What's the Difference Between PMS and PMDD?

Mood Swings. Irritability. Anxiety. Depression. We break down what’s normal and what’s not when it comes to PMS and PMDD.

What’s PMS?

Even if you don’t know what it is, you’ve probably felt it. The mood swings. The irritability. The feeling like you might burst out in tears at any given moment. PMS is short for Premenstrual syndrome, and the symptoms usually start to occur a week or two before your period. What’s fascinating is that no one really knows why it happens. Researchers believe that PMS is a result of dramatically declining estrogen and progesterone levels in the body once it realizes that it’s not pregnant, but ultimately the cause is unknown. One thing is for certain though: 90% of people who have periods experience at least one symptom, whether that be a physical one, like headaches, or an emotional one, like irritability. 

What’s PMDD?

For most of us, PMS doesn’t really interfere with our daily lives. Sure, we might feel a little bit more sensitive than usual and have to keep a bottle of pain meds close by, but for the most part, we can still go to school or work or participate in our extracurriculars.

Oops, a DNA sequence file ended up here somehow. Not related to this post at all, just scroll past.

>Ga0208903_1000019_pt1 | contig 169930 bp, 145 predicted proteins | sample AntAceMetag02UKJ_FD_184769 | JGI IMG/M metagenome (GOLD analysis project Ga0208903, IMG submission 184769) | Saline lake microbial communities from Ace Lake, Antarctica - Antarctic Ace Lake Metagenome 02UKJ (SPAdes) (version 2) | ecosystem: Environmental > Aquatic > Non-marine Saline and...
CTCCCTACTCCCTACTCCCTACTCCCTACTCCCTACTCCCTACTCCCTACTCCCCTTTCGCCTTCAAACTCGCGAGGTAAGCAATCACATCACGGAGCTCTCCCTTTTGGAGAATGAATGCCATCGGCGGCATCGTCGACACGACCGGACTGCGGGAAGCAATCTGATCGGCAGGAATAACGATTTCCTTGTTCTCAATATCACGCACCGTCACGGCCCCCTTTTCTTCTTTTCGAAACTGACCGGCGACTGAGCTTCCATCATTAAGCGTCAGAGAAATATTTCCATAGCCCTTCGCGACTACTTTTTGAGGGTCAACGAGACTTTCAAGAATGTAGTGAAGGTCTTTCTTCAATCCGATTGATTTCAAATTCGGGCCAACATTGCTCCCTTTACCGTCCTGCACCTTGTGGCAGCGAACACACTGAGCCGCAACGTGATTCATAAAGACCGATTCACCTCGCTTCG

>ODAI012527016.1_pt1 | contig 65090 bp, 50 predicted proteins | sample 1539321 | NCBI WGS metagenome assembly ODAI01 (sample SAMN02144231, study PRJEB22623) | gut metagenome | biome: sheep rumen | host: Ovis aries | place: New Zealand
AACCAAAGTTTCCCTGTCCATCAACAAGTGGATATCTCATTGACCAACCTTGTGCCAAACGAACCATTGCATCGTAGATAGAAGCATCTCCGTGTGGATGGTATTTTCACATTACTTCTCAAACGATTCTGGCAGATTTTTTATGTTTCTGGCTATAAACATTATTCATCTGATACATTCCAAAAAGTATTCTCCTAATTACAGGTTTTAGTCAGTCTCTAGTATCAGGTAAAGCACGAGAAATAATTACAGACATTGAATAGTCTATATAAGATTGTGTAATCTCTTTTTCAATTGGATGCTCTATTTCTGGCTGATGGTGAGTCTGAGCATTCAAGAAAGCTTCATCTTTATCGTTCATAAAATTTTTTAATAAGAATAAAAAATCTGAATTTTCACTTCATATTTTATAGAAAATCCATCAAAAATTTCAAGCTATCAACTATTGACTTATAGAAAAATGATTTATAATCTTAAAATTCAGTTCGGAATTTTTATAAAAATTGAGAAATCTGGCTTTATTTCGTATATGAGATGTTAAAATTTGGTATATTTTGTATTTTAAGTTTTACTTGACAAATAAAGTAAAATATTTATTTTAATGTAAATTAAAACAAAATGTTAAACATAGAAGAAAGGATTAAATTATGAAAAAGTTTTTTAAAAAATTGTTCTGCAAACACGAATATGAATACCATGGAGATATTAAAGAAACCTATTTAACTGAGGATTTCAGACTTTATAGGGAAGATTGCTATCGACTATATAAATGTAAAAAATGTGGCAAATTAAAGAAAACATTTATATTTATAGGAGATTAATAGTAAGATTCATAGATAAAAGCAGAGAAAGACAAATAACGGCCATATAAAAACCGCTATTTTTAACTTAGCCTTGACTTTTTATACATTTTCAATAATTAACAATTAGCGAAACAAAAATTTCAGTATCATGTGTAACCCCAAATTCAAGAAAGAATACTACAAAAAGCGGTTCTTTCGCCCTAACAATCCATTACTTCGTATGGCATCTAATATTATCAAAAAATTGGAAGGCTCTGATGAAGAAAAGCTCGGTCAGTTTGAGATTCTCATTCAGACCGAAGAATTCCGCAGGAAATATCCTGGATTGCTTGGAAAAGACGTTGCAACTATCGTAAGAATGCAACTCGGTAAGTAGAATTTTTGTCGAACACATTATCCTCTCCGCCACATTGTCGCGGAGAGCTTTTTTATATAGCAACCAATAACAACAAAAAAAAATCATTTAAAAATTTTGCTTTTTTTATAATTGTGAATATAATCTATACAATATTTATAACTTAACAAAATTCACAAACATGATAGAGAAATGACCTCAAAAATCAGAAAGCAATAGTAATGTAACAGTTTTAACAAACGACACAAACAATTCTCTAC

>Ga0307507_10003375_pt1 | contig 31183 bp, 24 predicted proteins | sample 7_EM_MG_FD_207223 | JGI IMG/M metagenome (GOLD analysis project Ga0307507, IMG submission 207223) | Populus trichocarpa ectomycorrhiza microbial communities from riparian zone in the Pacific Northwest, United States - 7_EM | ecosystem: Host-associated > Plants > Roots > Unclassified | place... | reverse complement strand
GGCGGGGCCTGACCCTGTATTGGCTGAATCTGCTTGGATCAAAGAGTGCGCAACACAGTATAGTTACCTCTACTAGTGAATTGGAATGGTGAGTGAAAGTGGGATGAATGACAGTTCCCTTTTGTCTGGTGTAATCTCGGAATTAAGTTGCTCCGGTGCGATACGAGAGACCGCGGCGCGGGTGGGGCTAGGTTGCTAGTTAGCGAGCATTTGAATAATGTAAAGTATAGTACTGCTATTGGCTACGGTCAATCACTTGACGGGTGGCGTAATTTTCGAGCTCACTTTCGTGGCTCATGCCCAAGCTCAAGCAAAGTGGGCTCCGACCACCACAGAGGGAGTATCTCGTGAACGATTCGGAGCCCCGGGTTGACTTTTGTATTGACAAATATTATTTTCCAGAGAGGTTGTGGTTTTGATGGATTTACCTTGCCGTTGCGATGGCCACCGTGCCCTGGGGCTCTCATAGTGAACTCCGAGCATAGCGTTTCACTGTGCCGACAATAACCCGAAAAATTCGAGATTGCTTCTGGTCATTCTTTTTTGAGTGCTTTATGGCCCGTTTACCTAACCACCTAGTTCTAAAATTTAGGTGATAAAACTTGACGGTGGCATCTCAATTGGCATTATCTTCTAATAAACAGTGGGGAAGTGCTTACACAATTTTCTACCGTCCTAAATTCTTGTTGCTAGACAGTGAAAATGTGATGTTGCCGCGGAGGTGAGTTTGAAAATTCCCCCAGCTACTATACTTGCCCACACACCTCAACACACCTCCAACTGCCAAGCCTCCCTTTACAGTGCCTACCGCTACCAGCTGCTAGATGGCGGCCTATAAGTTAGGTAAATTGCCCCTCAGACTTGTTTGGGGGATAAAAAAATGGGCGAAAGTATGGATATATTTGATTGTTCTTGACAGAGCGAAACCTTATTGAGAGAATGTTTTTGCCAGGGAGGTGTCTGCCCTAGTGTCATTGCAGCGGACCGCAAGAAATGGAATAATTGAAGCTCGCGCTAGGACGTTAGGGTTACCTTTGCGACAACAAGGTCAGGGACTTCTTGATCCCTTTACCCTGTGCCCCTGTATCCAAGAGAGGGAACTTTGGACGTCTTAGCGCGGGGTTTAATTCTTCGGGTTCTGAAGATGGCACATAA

For some people, however, PMS symptoms can be super aggressive and really take a hold on their lives. At least 3-5% of people with periods experience something called Premenstrual Dysphoric Disorder, which mimics the symptoms of major depression.

People suffering from PMDD might feel extreme sadness or despair, uncontrollable anger, panic attacks or even experience suicidal thoughts in the weeks before their period.

Think of it as a more severe version of PMS. There’s even less known about PMDD than PMS, but if you suspect you might have PMDD then you may want to check in with a medical professional. Click here to read a firsthand account of what it's like to suffer from PMDD.

How do I know if I have PMDD?

According to the Cleveland Clinic, PMDD is diagnosed when at least five of the following symptoms occur seven to 10 days before your period starts, and go away within a few days after you start it. 

  1. Anger or irritability.
  2. Anxiety and panic attacks.
  3. Depression and suicidal thoughts.
  4. Difficulty concentrating.
  5. Fatigue and low energy.
  6. Food cravings or binge eating.
  7. Headaches.
  8. Insomnia.
  9. Mood swings.

 How do you know if what you’re feeling is PMS, PMDD or something else, like depression or anxiety? Keep a diary and assess the severity of symptoms. This may vary month to month, but there’s most likely a trend that corresponds to your cycle if it’s PMS or PMDD. At the end of the day though, a doctor will be able to provide you with a proper diagnosis. Make sure you're prepared for your next period with Kt by Knix period kits.

Further reading: Does caffeine help period cramps?

While we at Knixteen love talking about periods, we are not doctors. Please talk to a medical professional for an actual diagnosis, or if you have questions or concerns about your period. If you’re struggling with an issue and need someone to talk to, please reach out to a friend or adult, or contact Kids Help Phone at 1-800-668-6868.

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